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A big-government solution in search of a small-business problem
Millions of small businesses have something to fear this week, when Congress considers a bill that would wrap them in unnecessary red tape and raise serious privacy concerns for their owners - all while treating job creators like potential criminals.
The bill in question is the so-called Corporate Transparency Act, which the House has scheduled for a vote today. The goal of the legislation: Prevent criminals from laundering money through shell corporations. Yet it's a big-government solution in search of a small-business problem.
The bill's backers tout it as necessary for promoting corporate responsibility, but big corporations are nowhere to be found in the legislative text. The House bill applies only to companies with 20 or fewer employees, mandating that they file reports to the U.S. Treasury annually, if not more often. This covers nearly 5 million firms - think of your auto mechanic, the corner market, or the beauty salon just down the road.
Every business would have to disclose personally identifiable information, down to passport numbers and driver's licenses, for each of its "beneficial owners" into a searchable government database. What could possibly go wrong? The House bill defines a "beneficial owner" as anyone who "receives substantial economic benefits from the assets" of a small business. What this means is left to regulators, and it potentially could cover tens of millions of people. You don't have to be a terrorist to want to keep your personally identifiable information from a federal database.
In any case, no one knows how many bad actors this might catch. To date, none of the bill's authors has put forward an estimate of the number of criminals or terrorists who set up shell companies on American soil. Instead, the bill treats most small business owners as a potential criminal or threat to national security.
Failure to comply would turn them into a criminal, with penalties of up to $10,000, three years in prison, or both. In some cases, the penalties would cost more than a company can afford to pay.
Nor do the concerns end when the report is submitted. The information would go into a federal database containing a treasure trove of personal information on business owners and investors. These individuals are rightly concerned about their privacy, especially with the heightened threat of hacking by real criminals and foreign powers. The 2015 hack of the Office of Personnel Management shows the very real danger; more than 22 million Americans had their personal records stolen. This new database would be even larger, since the Congressional Budget Office estimates it would receive 25 million to 30 million reports every year.
Moreover, any law enforcement agency can request this information without obtaining a subpoena, whether federal, state, local or tribal. Foreign governments also could access the data, if they request it through a federal agency. Nowhere else in America's legal system do we allow such broad access to personal information. This raises the chance of accidental disclosure. Worse, it raises the possibility of deliberate abuse.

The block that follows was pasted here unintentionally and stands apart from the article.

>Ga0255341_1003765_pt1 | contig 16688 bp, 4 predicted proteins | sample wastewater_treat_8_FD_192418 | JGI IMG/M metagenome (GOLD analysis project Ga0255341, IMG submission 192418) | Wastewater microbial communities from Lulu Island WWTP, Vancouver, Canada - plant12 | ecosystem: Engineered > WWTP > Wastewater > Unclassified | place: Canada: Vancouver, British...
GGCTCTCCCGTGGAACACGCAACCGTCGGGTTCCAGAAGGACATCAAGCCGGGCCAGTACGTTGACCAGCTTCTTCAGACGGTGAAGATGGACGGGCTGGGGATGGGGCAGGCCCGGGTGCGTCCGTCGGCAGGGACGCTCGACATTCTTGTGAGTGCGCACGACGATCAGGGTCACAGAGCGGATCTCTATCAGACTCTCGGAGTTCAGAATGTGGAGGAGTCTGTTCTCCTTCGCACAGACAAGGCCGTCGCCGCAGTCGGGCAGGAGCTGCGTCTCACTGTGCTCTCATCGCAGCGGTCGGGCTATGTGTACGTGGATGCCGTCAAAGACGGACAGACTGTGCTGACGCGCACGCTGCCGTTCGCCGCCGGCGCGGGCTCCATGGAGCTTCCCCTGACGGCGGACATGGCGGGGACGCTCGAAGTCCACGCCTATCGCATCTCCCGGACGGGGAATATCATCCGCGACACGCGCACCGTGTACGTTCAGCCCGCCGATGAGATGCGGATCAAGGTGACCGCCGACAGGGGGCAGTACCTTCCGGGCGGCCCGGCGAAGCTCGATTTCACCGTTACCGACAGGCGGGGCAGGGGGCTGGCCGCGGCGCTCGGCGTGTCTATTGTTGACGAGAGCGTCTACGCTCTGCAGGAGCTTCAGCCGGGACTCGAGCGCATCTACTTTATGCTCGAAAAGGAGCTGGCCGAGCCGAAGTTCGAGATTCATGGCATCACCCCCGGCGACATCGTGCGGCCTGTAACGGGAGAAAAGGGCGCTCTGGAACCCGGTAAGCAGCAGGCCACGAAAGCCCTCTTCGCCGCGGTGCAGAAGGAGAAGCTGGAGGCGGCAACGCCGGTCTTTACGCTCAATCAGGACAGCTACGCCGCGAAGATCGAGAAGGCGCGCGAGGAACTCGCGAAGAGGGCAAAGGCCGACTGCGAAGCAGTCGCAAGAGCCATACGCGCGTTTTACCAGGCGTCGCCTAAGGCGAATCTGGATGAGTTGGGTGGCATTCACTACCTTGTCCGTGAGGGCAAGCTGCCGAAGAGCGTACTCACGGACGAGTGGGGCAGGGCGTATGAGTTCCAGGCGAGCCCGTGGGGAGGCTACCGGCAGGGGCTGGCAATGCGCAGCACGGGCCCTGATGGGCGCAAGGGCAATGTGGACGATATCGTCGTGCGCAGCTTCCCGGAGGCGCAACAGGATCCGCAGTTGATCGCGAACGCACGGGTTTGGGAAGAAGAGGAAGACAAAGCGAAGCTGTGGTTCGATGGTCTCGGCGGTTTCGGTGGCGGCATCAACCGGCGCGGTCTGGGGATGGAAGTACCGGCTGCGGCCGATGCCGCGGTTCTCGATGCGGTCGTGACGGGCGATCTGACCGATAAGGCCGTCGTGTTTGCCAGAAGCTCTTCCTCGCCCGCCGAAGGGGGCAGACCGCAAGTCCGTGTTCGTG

Even if the privacy concerns weren't an issue, this still would be a burden that small businesses shouldn't have to bear. The National Federation of Independent Business (NFIB) estimates the House bill would cost small businesses $5.7 billion over the next decade. It would waste more than 130 million hours of small-business owners' time on compliance. That money and time could be better spent growing their companies.
This beneficial ownership information already is available to law enforcement through subpoena, an important privacy protection. A Treasury Department rule became applicable in May 2018 requiring financial institutions to obtain information on the beneficial ownership of their clients. Whereas small businesses are the least equipped to handle this kind of reporting scheme, big banks are much better equipped. There have been no reports about that current system, so it makes little sense to expand it massively.
Fully 80 percent of NFIB members say such a mandate is a bad idea. So do 36 other national organizations and trade associations, representing millions of companies from farmers to franchises to self-employed individuals across countless industries. Sadly, Congress failed to ask for small businesses' input when drafting these bills - and it shows.
Millions of Main Street job creators shouldn't have to worry about higher compliance costs or loss of privacy. They should not have to prove to the government that they aren't drug dealers or terrorists, nor should they go to jail or pay huge fines because they failed to fill out a form. When Congress votes, lawmakers should reject the Corporate Transparency Act.
Juanita D. Duggan is president and CEO of the National Federation of Independent Business, a nonprofit, nonpartisan organization that advocates on behalf of small and independent business owners in Washington and in all 50 state capitals. Follow on Twitter @NFIB.